Author Topic: concientious objectors  (Read 345 times)

Offline frankbailey

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concientious objectors
« on: Sunday 13 August 17 14:28 BST (UK) »
I have found the following names (one was my gt.grandfather) listed at a tribunal in Nottingham, William Welham, George Walker and Hugh Brammer. Did objectors always appear before tribunals.

   Many Thanks,
     Frank.

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Offline stanmapstone

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Re: concientious objectors
« Reply #1 on: Sunday 13 August 17 14:35 BST (UK) »
Welcome to RootsChat.
Objectors always appeared before tribunals.
See http://www.ppu.org.uk/learn/infodocs/cos/st_co_wwone.html

Stan
Mapstone, Mapston.
Census Information is Crown Copyright, from www.nationalarchives.gov.uk

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Offline frankbailey

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Re: concientious objectors
« Reply #2 on: Sunday 13 August 17 15:24 BST (UK) »
Thank you for the link, it is most informative, I believe he held very strong religious principles.

    Frank.

Offline GrahamSimons

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Re: concientious objectors
« Reply #3 on: Sunday 13 August 17 22:00 BST (UK) »
Might be worth looking at local papers for that date. I've seen interesting material in New Zealand papers on the same issue.
Simons Barrett Jaffray Waugh Langdale Heugh Meade Garnsey Evans Vazie Mountcure Glascodine Parish Peard Smart Dobbie Sinclair....
in Stirlingshire, Roxburghshire; Bucks; Devon; Somerset; Northumberland; Carmarthenshire; Glamorgan

Online bitzar

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Re: concientious objectors
« Reply #4 on: Sunday 13 August 17 23:03 BST (UK) »
I thought my gr grandfathers brother actually went to prison for being a CO.

bitzar.
ROBERTS - Dunbartonshire/Stirlingshire, Scotland
NEWEY - Leicestershire, England
FITZGERALD - Co. Cork - Ireland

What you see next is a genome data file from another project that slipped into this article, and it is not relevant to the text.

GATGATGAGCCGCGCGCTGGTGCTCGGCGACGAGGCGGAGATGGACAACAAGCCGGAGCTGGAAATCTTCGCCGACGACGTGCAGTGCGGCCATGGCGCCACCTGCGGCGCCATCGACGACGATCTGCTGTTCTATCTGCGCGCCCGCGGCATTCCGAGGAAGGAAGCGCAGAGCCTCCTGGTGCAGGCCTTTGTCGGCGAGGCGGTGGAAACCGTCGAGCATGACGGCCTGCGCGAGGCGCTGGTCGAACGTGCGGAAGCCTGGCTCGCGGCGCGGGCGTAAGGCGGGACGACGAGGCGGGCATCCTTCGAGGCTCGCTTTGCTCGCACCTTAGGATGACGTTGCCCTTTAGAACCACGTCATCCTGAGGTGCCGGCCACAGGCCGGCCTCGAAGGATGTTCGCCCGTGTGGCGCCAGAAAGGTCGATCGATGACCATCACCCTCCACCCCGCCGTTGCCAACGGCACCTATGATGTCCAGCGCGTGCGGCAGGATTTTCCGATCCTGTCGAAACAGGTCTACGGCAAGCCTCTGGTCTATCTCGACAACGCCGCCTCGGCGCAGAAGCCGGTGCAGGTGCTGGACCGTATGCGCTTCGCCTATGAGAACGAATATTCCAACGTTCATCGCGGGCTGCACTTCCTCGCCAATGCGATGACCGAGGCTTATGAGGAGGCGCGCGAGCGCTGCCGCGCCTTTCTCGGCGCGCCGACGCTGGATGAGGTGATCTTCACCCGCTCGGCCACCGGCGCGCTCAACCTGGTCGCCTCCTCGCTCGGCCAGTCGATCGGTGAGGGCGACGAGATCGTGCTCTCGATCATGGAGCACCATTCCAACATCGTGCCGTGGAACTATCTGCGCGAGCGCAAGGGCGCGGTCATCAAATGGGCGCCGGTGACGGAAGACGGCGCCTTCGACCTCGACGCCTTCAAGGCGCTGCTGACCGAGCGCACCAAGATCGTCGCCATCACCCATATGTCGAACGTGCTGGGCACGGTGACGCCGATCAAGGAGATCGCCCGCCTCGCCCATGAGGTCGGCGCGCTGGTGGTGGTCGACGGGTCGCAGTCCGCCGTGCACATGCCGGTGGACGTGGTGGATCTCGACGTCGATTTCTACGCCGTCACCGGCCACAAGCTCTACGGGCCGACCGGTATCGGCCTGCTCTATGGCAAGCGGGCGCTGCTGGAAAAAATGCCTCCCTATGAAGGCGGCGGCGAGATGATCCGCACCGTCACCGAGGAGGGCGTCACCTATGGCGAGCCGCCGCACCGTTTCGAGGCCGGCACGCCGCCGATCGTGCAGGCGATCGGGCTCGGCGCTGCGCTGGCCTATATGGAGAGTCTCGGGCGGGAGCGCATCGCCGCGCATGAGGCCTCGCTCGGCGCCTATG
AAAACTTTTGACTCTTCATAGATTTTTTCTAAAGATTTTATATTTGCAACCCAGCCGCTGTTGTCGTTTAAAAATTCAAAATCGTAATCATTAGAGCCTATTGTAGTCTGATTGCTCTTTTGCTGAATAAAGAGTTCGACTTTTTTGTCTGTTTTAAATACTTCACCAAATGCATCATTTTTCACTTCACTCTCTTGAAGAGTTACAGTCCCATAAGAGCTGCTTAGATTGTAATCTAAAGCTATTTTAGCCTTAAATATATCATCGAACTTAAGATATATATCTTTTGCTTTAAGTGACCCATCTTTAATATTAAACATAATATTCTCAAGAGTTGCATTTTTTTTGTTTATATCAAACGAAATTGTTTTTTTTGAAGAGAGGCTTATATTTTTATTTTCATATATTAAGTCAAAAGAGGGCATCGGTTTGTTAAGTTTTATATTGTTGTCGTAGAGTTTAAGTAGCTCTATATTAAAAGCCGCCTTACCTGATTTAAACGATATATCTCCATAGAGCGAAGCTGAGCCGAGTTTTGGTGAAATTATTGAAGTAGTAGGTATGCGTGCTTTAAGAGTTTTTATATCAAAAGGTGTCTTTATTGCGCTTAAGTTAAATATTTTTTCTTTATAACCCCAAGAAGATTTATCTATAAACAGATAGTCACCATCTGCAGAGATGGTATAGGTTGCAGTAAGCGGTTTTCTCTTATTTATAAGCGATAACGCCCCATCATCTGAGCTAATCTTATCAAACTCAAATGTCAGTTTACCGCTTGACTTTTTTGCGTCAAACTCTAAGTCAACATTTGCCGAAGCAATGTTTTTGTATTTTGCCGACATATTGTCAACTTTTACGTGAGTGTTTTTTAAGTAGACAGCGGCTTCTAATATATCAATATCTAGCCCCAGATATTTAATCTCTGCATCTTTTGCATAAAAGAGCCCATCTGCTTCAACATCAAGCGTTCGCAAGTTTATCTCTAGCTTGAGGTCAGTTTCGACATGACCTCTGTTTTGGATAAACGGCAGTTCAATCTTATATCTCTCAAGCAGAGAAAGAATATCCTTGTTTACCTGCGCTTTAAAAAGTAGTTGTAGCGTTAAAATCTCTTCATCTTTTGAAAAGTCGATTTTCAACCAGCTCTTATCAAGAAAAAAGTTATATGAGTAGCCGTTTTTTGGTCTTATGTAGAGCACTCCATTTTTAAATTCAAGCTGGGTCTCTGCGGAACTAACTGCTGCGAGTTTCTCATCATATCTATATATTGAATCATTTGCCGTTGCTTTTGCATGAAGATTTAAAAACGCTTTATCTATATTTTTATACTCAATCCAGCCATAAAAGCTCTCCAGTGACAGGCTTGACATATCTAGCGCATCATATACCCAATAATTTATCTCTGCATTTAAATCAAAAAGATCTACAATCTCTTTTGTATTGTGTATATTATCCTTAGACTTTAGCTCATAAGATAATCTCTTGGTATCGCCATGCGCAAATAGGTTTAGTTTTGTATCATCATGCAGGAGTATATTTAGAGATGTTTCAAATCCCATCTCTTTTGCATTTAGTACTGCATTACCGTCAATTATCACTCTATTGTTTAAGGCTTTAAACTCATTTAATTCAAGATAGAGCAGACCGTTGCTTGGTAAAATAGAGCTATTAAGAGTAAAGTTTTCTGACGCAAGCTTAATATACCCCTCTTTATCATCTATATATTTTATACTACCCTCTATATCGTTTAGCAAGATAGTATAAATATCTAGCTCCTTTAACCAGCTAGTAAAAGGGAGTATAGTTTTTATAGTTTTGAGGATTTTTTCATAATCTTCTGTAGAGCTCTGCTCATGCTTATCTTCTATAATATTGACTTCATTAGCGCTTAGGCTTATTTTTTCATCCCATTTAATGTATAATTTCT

HOWLETT - Suffolk, England
PHILMORE - Wiltshire, England
CHAPMAN - Cornwall - England
NICHOLLS - Cornwall - England
SHAW - Nottinghamshire, England
PRITCHARD - Salop, England

Offline stanmapstone

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Re: concientious objectors
« Reply #5 on: Monday 14 August 17 08:13 BST (UK) »
I thought my gr grandfathers brother actually went to prison for being a CO.

bitzar.

"These unwilling conscripts could be arrested and handed over to the military; if they disobeyed military orders they would be court-martialled and sent to prison." http://www.ppu.org.uk/learn/infodocs/cos/st_co_wwone.html

Stan
Mapstone, Mapston.
Census Information is Crown Copyright, from www.nationalarchives.gov.uk

Offline Maiden Stone

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Re: concientious objectors
« Reply #6 on: Monday 14 August 17 15:59 BST (UK) »
 Men also appeared before tribunals if they had other reasons for appealing against conscription.

Offline frankbailey

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Re: concientious objectors
« Reply #7 on: Monday 14 August 17 16:25 BST (UK) »
Thank you everyone for your help.

   Frank

Offline stanmapstone

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Re: concientious objectors
« Reply #8 on: Monday 14 August 17 16:57 BST (UK) »
Men also appeared before tribunals if they had other reasons for appealing against conscription.

Military Service Tribunals were set up under the Military Service (No.2) Act in 1916,. An application for a certificate of exemption under the Act could be made to the Tribunal on a four grounds,
(a) on the ground that it is expedient in the national interests that he or they should, instead of being employed in military service, be engaged in other work.
(b) on the ground that the man by or in respect  of whom the application is made has any person dependent on him who, if the man was called up for army service would be without suitable means of subsistence.
(c) on the grounds ill-health or infirmaty.
 (d) on the ground of concientious objection  to the undertaking of combatant service. Any person who was aggrieved by the decision of a Military Service Tribunal could appeal to the Appeal Tribunal of the area.

Stan
Mapstone, Mapston.
Census Information is Crown Copyright, from www.nationalarchives.gov.uk